The 2010 Winter Olympic Games, to be hosted in Vancouver and Whistler, will be upon us in less than a year. Many of you will know that I am not looking forward to this spectacle. It's been part of my own journey that I have gone from cheering the announcement of Vancouver's winning bid 5 years ago, to where I am today, a place which could accurately be labeled "anti-Olympic". The very short answer is that this has much to do with how the marginalized are victimized, and how my own views of power, and more to the point, the Kingdom, have changed.
Here's a couple of items for your consideration:
You can read more about this upcoming presentation and discussion on the Streams of Justice blog, but if you're anywhere in the area and have an interest in this, I'd encourage you to attend. Through various contacts and groups I've been witness to the full gamut of Christian reaction to the games. From those who are excited about handing out bottled water and tracts to visitors, to those of us with a somewhat more negative approach and a very real concern for our marginalized friends, you'll find it all here in Vancouver. This should be an interesting and challenging night.
On the same theme, Streams of Justice founder and my friend Dave Diewert has written an outstanding piece titled Two Incompatible Visions: Jesus and the Olympics - Reflections from Mark 3:1-6.
Here's a taste for you:
This episode presents a great challenge for us as followers of Jesus. His action puts us under obligation to open up space in the middle – the middle of our hearts, our lives, our homes, our communities, our social institutions – for those who are weak, marginalized, poor, excluded. The middle is the place of belonging, of being valued and deemed important, of being granted respect and dignity. It is the place of healing for those suffering from personal affliction, trauma, and the social exclusion that so often attends their experience. One might also argue that by situating the poor at the centre, a way of healing is also opened up for those held in the grip of the various pathologies that accompany the wielding of dominant power.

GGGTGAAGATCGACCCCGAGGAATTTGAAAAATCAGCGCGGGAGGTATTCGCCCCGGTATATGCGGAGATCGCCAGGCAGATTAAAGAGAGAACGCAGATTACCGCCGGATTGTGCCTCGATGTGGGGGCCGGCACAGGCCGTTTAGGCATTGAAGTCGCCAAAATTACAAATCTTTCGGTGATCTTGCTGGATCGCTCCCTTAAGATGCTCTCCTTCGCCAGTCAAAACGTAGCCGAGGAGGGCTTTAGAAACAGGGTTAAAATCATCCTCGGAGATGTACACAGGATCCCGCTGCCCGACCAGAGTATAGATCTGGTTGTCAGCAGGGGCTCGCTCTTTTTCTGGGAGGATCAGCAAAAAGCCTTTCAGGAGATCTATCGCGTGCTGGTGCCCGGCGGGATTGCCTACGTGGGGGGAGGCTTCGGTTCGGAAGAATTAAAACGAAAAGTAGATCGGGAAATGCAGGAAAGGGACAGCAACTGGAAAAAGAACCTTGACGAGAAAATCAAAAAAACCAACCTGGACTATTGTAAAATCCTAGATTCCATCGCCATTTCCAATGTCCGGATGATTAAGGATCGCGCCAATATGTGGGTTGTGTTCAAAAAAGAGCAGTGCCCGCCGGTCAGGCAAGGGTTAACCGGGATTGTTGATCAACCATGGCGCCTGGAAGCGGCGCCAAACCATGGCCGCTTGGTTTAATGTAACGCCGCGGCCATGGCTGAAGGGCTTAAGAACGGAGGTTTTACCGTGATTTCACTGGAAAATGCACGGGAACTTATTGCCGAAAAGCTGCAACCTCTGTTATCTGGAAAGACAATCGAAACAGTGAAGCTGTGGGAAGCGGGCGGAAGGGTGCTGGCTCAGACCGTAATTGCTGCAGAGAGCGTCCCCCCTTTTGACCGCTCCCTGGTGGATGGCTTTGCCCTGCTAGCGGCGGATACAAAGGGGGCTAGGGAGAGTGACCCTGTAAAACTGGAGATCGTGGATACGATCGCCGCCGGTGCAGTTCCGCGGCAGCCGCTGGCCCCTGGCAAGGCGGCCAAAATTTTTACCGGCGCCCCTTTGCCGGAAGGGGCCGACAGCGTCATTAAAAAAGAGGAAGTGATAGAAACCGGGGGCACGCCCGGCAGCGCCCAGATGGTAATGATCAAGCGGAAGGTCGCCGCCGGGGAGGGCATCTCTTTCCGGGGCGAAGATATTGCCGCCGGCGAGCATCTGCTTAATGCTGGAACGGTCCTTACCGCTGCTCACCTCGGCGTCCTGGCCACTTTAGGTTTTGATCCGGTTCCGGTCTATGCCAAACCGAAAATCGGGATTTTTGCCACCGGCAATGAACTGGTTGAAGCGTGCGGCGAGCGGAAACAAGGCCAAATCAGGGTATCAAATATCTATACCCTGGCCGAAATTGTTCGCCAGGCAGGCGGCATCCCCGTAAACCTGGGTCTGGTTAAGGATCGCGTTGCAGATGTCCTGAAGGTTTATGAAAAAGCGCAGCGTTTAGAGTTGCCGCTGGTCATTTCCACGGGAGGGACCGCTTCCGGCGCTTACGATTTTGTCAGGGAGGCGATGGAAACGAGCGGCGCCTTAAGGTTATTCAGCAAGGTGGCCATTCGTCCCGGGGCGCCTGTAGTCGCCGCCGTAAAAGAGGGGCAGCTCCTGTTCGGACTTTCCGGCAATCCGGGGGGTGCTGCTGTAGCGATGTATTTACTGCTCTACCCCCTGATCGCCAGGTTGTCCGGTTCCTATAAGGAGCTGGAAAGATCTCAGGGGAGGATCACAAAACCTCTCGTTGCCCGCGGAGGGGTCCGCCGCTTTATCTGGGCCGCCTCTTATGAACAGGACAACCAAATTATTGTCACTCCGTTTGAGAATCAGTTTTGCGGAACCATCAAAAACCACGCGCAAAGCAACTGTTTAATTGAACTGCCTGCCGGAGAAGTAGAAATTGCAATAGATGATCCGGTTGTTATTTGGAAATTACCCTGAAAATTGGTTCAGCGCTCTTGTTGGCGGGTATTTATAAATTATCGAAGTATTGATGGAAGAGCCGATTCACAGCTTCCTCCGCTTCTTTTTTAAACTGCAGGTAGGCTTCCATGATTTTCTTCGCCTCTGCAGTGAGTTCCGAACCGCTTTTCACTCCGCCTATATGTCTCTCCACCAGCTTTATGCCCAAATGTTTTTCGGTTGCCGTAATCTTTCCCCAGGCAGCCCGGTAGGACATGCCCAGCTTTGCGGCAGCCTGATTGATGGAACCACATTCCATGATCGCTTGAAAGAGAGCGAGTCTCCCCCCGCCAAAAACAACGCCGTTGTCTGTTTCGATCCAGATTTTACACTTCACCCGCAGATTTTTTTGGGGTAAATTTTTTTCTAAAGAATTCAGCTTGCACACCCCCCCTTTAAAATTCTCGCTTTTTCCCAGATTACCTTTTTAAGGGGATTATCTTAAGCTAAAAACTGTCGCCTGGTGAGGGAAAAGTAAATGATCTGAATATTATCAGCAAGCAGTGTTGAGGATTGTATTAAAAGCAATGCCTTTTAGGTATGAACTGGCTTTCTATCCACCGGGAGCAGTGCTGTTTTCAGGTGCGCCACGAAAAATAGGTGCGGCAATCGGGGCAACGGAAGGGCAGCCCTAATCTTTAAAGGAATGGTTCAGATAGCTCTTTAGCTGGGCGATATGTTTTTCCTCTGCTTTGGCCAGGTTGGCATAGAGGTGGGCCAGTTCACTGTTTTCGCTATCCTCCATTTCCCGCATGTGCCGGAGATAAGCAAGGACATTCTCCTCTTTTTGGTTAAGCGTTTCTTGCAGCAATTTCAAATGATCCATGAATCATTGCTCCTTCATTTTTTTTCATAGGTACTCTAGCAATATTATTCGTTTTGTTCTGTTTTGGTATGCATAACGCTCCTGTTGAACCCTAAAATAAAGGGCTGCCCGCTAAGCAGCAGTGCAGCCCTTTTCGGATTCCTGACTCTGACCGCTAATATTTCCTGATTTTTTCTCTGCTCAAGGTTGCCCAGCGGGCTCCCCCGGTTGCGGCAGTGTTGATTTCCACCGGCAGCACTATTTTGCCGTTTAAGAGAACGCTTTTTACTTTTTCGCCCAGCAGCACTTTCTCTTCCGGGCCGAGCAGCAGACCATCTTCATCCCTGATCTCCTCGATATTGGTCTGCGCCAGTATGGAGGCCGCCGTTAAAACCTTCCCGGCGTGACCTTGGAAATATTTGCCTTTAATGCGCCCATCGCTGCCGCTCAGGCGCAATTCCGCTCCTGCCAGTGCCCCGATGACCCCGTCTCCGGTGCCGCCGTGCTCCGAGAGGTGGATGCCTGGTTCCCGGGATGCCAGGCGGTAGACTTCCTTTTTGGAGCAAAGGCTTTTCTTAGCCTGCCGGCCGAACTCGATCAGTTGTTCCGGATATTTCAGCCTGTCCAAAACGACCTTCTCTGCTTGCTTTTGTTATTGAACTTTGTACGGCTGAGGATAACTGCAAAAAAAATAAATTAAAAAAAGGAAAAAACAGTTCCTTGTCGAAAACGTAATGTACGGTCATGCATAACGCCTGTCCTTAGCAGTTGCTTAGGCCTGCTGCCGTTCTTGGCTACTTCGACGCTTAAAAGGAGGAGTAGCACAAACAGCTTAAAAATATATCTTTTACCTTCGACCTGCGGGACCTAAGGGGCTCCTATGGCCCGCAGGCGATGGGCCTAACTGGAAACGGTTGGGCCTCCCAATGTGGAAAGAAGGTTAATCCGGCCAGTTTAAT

Yet this kind of radical action requires the dismantling of the norms of our current social order, where those who occupy the centre of attention and are ascribed greatest value are the wealthy, the beautiful, the strong, the successful, the educated, the experts, the professionals. Those with power, wealth and status stand in the middle and impose their intentions; they dominate through coercive force or economic influence or social weight. Yet Jesus displaces these ones, and puts the disabled, poor, impure, non-compliant one in the middle. Fidelity to him means that we take up this revolutionary and life-giving practice as well.
Of course, to do so would be to invite opposition from the authorities; such actions of non-compliance and reversal pose a threat to elite interests. Rather than locating the poor in the middle of our lives and our communities, the social norms and dominant cultural perspectives advocate that we keep them confined in systems of control to ensure their removal from our lives. Yet participation in the movement of God embodied in Jesus, which makes solidarity with the poor its fundamental stance, calls us to expose and resist the rationalizing logic and reinforcing behaviors of the status quo, and summons us to reorder our lives around and alongside the weak and the poor, to grant urgency to the alleviation of their suffering, and to prioritize their empowerment. This is the way of God in the world, and as Christ-followers, this is to be our way.
Dave's is a powerful voice when it come to the marginalized and the Kingdom of God, and it needs to be heard. Take the time to read the full pdf file here. I hope many of you will be willing to wrestle through these issues with us. We can start the discussion in the comments section.